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  10.  3
    Friedel Weinert (2009). The Modern Synthesis: Einstein and Kant. Forum Philosophicum: International Journal for Philosophy 14 (2).
    The paper discusses the Kantian legacy in modern views about scientific theories. The aim of this paper is to show how Einstein's philosophy of science, which was inspired by his physics, offers a specialized version of the Kantian synthesis of Empiricism and Rationalism. In modern physical theories Kant's a priori conditions become 'constraints', as shown in Einstein's use of principle theories. Einstein's use of principle theories shows how constraints are used to steer the mapping of the rational (...)
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  11. Julian Huxley (1944). Evolution: The Modern Synthesis. Philosophy 19 (73):166-170.
     
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  12.  8
    G. M. Radick, The Unmaking of a Modern Synthesis: Noam Chomsky, Charles Hockett, and the Politics of Behaviorism, 1955-1965.
    A familiar story about mid-twentieth-century American psychology tells of the replacement of behaviorism by cognitive science. Between these two, however, lay a borderland, muddy and much trespassed-upon. This paper relocates the origins of the Chomskyan program in linguistics there. Following his introduction of transformational generative grammar, Chomsky mounted a highly publicized attack on behaviorist psychology. Yet when he first developed that approach to grammar, he was a defender of behaviorism. His anti-behaviorism emerged only in the course of what became a (...)
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  13. Lenny Moss (1998). What Genes Can't Do: Prolegomena to a Post Modern-Synthesis Philosophy. Dissertation, Northwestern University
    The concept of the gene has been the central organizing theme of 20th century biology. Biology has become increasingly influential both for philosophers seeking a naturalized basis for epistemology, ethics, and the understanding of the mind, as well as for the human sciences generally. The central task of this work is to get the story right about genes and in so doing provide a critical and enabling resourse for use in the further pursuit of human self-understanding. ;The work begins with (...)
     
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  14.  3
    Philippe Huneman (2014). A Pluralist Framework to Address Challenges to the Modern Synthesis in Evolutionary Theory. Biological Theory 9 (2):163-177.
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  15.  6
    Jason H. Moore & Scott M. Williams (2005). Traversing the Conceptual Divide Between Biological and Statistical Epistasis: Systems Biology and a More Modern Synthesis. Bioessays 27 (6):637-646.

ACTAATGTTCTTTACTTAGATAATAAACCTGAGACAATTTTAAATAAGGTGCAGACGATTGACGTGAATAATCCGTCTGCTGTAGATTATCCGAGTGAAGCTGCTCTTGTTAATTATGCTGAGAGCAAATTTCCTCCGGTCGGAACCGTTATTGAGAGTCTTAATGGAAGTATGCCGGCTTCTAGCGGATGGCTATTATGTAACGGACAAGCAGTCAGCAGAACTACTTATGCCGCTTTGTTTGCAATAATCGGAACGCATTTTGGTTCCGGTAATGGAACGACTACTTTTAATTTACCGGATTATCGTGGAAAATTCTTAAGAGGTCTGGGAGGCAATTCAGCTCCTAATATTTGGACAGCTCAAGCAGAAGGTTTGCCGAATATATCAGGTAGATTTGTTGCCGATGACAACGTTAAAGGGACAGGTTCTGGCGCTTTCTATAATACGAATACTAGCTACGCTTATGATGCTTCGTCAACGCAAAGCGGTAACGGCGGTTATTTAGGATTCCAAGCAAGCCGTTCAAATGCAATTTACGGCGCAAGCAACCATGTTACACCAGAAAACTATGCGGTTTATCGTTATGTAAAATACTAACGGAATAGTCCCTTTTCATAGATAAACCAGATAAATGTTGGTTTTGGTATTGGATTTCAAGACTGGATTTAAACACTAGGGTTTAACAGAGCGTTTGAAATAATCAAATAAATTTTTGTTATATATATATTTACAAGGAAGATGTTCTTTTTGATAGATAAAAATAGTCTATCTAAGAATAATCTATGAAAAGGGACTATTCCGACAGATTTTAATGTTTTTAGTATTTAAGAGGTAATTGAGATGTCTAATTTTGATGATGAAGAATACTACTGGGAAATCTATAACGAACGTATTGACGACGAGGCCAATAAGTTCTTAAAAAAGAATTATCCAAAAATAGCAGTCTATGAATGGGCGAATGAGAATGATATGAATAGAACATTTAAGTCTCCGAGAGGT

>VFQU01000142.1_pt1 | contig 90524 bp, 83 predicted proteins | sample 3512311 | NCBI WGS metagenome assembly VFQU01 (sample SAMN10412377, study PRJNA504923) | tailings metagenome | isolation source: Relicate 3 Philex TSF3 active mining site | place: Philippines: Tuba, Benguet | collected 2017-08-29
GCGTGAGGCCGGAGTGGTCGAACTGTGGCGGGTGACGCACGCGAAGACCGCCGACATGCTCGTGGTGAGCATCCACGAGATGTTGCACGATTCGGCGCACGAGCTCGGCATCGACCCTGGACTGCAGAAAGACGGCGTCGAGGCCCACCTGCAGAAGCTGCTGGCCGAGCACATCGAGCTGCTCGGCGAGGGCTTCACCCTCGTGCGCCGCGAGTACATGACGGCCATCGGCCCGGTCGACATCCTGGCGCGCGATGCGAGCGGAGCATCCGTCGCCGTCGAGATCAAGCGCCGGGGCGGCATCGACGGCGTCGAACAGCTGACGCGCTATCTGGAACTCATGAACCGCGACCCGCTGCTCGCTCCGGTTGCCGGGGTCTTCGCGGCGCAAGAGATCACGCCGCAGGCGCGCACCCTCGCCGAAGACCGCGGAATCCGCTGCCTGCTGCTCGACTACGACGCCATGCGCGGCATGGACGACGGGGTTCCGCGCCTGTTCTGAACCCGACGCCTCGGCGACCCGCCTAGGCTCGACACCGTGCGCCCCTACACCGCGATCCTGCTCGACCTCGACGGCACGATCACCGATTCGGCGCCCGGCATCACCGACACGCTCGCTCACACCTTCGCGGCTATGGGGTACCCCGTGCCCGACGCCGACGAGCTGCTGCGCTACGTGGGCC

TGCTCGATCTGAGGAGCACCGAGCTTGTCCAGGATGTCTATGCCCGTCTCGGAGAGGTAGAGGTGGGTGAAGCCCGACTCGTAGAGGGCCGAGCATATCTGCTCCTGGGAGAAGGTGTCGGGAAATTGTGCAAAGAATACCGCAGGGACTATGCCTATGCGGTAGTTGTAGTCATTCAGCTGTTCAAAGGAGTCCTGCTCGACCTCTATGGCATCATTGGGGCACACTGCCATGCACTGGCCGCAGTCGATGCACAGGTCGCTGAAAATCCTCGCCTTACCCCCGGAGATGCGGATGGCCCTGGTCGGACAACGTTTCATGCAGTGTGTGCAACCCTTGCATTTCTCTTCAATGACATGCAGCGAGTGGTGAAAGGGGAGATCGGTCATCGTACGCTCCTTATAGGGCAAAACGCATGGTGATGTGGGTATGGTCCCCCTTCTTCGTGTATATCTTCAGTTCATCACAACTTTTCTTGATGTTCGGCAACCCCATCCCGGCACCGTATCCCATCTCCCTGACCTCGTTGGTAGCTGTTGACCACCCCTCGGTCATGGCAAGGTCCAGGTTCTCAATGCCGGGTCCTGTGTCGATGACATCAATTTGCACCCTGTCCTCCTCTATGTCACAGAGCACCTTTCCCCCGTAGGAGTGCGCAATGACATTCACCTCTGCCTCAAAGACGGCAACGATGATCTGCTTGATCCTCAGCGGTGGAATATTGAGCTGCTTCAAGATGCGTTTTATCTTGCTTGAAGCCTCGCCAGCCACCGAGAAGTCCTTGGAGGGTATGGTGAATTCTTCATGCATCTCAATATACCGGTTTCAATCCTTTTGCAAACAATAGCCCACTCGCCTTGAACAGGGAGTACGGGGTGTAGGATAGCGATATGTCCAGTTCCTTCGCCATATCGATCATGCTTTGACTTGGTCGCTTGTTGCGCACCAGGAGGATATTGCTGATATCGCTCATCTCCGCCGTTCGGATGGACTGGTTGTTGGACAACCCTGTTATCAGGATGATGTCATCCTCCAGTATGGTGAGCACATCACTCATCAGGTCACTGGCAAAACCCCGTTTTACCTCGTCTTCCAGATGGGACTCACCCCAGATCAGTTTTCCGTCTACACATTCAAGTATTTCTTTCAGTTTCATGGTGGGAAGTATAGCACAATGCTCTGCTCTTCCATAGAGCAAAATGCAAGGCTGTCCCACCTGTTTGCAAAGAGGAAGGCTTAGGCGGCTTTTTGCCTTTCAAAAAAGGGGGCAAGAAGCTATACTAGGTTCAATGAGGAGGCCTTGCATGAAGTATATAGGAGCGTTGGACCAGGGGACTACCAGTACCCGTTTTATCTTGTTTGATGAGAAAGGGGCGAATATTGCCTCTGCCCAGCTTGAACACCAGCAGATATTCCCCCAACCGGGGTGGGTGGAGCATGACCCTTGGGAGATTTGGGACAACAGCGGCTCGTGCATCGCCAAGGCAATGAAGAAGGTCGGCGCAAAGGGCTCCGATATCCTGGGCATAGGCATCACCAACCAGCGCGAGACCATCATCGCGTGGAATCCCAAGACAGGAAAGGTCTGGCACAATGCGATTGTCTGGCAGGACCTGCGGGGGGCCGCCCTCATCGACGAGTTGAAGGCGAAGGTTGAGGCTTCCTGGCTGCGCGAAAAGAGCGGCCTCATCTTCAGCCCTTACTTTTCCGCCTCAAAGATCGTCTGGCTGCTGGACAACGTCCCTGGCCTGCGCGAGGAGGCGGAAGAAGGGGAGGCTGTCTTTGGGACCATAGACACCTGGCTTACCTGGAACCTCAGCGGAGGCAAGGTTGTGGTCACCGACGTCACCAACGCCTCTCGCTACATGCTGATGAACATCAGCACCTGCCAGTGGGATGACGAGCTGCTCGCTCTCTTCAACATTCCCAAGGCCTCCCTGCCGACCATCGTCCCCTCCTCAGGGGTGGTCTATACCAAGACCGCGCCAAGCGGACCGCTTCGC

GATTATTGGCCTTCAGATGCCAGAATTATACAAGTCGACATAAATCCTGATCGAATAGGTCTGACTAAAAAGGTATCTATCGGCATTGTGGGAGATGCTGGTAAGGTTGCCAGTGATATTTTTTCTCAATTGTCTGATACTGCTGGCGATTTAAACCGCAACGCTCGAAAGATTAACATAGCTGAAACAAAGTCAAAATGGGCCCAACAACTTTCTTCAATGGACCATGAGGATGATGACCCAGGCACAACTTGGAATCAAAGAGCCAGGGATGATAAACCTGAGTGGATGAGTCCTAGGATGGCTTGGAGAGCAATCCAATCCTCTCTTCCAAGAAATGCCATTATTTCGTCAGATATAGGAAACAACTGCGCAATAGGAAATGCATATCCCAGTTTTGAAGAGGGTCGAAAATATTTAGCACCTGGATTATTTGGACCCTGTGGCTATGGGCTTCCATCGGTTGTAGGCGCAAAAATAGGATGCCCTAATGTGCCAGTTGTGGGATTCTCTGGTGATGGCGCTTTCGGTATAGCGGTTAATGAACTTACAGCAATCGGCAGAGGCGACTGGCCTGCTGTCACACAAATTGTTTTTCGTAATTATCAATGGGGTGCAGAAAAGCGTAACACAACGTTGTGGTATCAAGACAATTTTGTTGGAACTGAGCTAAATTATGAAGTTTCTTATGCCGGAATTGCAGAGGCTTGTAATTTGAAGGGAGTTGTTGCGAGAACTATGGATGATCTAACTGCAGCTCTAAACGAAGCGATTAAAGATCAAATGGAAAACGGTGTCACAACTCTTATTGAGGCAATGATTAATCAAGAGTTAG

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  16.  20
    Jean Gayon, Critics and Criticisms of the Modern Synthesis: The Viewpoint of a Philosopher.
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  17.  2
    Francesca Merlin (2010). Evolutionary Chance Mutation: A Defense of the Modern Synthesis' Consensus View. Philosophy and Theory in Biology 2 (20150929).
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  18.  22
    Heikki Helanterä (2011). Extending the Modern Synthesis with Ants: Ant Encounters. Biology and Philosophy 26 (6):935-944.
  19.  5
    D. M. Jones (1958). Language Joshua Whatmough: Language: A Modern Synthesis. Pp. X + 270. London: Secker and Warburg, 1956. Cloth, 25s. Net. The Classical Review 8 (01):56-57.
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  20.  8
    Not By Me (1988). Some Punctuationists Are Wrong About the Modern Synthesis. Philosophy of Science 55 (1):74-86.
    Benton Stidd has defended the position that punctuationists are not wrong about the inadequacy of the synthetic theory of evolution for explaining evolution. The thrust of his defense is that arguments to the contrary by Thompson involve a rational reconstruction along logical empiricist lines, which is insensitive to historical and social forces in a way that the Kuhnian Weltanschauung view that he espouses is not. I argue in this paper that Stidd has entirely misunderstood my arguments, that the soundness of (...)
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  21.  7
    John S. L. Gilmour (1944). Evolution: The Modern Synthesis. By Julian Huxley, M.A., D.Sc., F.R.S. (London: George Allen and Unwin Ltd. 1942. Pp. 645. Price 25s.). [REVIEW] Philosophy 19 (73):166-.
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  22.  2
    Paul Thompson (1988). Some Punctuationists Are Wrong About the Modern Synthesis. Philosophy of Science 55 (1):74-86.
    Benton Stidd has defended the position that punctuationists are not wrong about the inadequacy of the synthetic theory of evolution for explaining evolution. The thrust of his defense is that arguments to the contrary by Thompson involve a rational reconstruction along logical empiricist lines, which is insensitive to historical and social forces in a way that the Kuhnian Weltanschauung view that he espouses is not. I argue in this paper that Stidd has entirely misunderstood my arguments, that the soundness of (...)